The REST API won’t do any geolocation by default (as it assumes you’re sending these calls server-side), though you can force it to by sending in a property called “ip”: This request, however, will use the value sent with the “ip” parameter for geolocation – this event will appear to have come from New York, NY.
It turns out that this is often a far bigger issue for People profile updates, which are often batch-updated server side or over the REST API. data=ew0KICAg ICIkd G9r ZW4i Oi Ai ZTNi Yz Qx MDAz Mz Bj Mz U3Mj I3NDBm Yjhj Nm Y1YWJk ZGMi LA0KICAg ICIk ZGlzd Glu Y3Rfa WQi Oi Ai MTM3OTMi LA0KICAg ICIkc2V0Ijogew0KICAg ICAg ICAi QWRkcm Vzcy I6ICIx Mz Ez IE1v Y2tpbmdia XJk IExhbm Ui DQog ICAgf Q0Kf Q== This will set a property called “Address” to the profile where distinct_id = “13793” – calls to /engage, however, assume that you do want to use the IP address of the request if no IP property is given.
Once the wizard has run you'll find the new file in your META-INF directory.
It's not too exciting: The key task that we accomplish in a deployment plan, and the thing we actually need to do in this case, is value substitution and we can do that in a variety of deployment descriptors, including web.xml, the target here. The deployment plan defines one or more overrides for a particular descriptor (e.g. It locates an element in the XML file using an XPath expression and replaces the target with the value of a named variable that is defined in the plan.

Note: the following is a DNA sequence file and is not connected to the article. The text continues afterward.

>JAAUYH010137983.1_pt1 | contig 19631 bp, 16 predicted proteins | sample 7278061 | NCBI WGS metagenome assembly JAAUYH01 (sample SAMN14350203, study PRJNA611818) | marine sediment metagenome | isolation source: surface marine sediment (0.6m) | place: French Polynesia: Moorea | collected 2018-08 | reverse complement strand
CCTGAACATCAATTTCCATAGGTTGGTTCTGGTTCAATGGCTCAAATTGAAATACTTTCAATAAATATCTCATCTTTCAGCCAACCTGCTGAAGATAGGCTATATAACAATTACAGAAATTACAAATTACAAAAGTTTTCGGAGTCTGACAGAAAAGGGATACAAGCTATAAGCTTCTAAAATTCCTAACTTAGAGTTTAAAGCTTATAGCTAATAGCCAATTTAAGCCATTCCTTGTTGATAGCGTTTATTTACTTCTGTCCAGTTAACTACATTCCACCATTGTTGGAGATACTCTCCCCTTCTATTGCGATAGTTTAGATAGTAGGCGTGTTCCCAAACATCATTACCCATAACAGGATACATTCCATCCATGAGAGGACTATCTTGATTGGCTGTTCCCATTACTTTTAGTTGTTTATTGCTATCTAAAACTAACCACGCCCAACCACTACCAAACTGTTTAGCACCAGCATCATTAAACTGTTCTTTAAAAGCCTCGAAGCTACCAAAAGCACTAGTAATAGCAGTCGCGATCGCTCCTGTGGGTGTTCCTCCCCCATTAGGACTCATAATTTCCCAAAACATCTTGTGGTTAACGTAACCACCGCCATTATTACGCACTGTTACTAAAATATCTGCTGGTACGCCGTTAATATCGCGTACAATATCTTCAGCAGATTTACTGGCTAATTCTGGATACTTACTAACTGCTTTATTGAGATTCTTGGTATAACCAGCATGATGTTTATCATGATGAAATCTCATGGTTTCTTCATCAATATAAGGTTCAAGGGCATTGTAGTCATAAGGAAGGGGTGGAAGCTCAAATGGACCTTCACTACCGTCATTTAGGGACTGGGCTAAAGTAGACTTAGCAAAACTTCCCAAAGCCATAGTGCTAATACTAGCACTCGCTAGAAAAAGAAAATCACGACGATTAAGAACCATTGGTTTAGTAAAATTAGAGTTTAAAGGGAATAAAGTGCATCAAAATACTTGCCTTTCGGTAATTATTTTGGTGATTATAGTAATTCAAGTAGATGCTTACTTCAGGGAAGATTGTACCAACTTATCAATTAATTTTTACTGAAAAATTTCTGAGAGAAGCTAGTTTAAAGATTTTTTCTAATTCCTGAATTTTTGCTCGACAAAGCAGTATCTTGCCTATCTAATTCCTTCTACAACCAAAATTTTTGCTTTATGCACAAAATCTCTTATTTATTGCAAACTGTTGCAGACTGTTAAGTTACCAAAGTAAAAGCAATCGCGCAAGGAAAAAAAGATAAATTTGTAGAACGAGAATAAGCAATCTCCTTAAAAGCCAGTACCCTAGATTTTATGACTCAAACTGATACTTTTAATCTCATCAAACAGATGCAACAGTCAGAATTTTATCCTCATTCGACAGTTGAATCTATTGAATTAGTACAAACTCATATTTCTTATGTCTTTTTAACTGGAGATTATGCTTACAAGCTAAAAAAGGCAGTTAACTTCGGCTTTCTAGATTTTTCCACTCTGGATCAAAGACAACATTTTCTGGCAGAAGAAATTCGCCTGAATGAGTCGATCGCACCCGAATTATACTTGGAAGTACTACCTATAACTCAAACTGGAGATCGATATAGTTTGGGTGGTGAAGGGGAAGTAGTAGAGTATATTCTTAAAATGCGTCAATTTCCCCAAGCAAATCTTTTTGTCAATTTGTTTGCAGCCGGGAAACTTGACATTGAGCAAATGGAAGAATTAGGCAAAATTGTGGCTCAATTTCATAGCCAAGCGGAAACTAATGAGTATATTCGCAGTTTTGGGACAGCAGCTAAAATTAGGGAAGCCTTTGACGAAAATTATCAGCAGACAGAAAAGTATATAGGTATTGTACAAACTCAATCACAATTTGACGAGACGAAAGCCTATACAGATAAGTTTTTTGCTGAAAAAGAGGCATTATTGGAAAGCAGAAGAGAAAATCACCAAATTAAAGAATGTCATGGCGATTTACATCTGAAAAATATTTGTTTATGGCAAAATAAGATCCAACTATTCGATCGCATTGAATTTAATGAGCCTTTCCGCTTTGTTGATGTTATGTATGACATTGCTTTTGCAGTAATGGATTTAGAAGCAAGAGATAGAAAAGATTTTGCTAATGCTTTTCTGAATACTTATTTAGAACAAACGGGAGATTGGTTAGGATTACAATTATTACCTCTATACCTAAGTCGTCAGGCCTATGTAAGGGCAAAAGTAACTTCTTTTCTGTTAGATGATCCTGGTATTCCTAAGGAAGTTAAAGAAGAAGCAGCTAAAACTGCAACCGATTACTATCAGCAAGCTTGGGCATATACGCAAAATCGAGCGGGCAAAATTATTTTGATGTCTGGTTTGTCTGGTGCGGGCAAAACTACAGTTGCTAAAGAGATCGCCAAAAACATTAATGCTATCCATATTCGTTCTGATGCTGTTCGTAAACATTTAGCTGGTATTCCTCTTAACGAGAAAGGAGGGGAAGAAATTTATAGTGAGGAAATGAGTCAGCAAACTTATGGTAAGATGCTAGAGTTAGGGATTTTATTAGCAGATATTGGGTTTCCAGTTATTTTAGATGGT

However, compaction strategies aren’t perfect and depending on how much you overwrite, plus how well compactions remove those tombstones, there are many cases where this behaviour can become a huge issue.
However, I wanted to show you how easy it is to create and use a deployment plan from within JDeveloper and to embed it into a deployment profile that can be used either from the IDE or via OJDeploy in your build system.
In 90% of the upgrades I've worked on, the catalyst for an upgrade is usually something is not working as expected and this was no different: This step was the one that I was quietly dreading, but I had the site up and running in less than an hour.
In this step, all I did was upgrade my website to a web application with Umbraco installed by Nuget.
Unlike some other CMS systems (like Sitecore) upgrading Umbraco is usually pretty painless if you follow the right steps.
Adding new functionality is always going to be more appealing to a business than spending time on an upgrade that can introduce a lot of risk and uncertainty.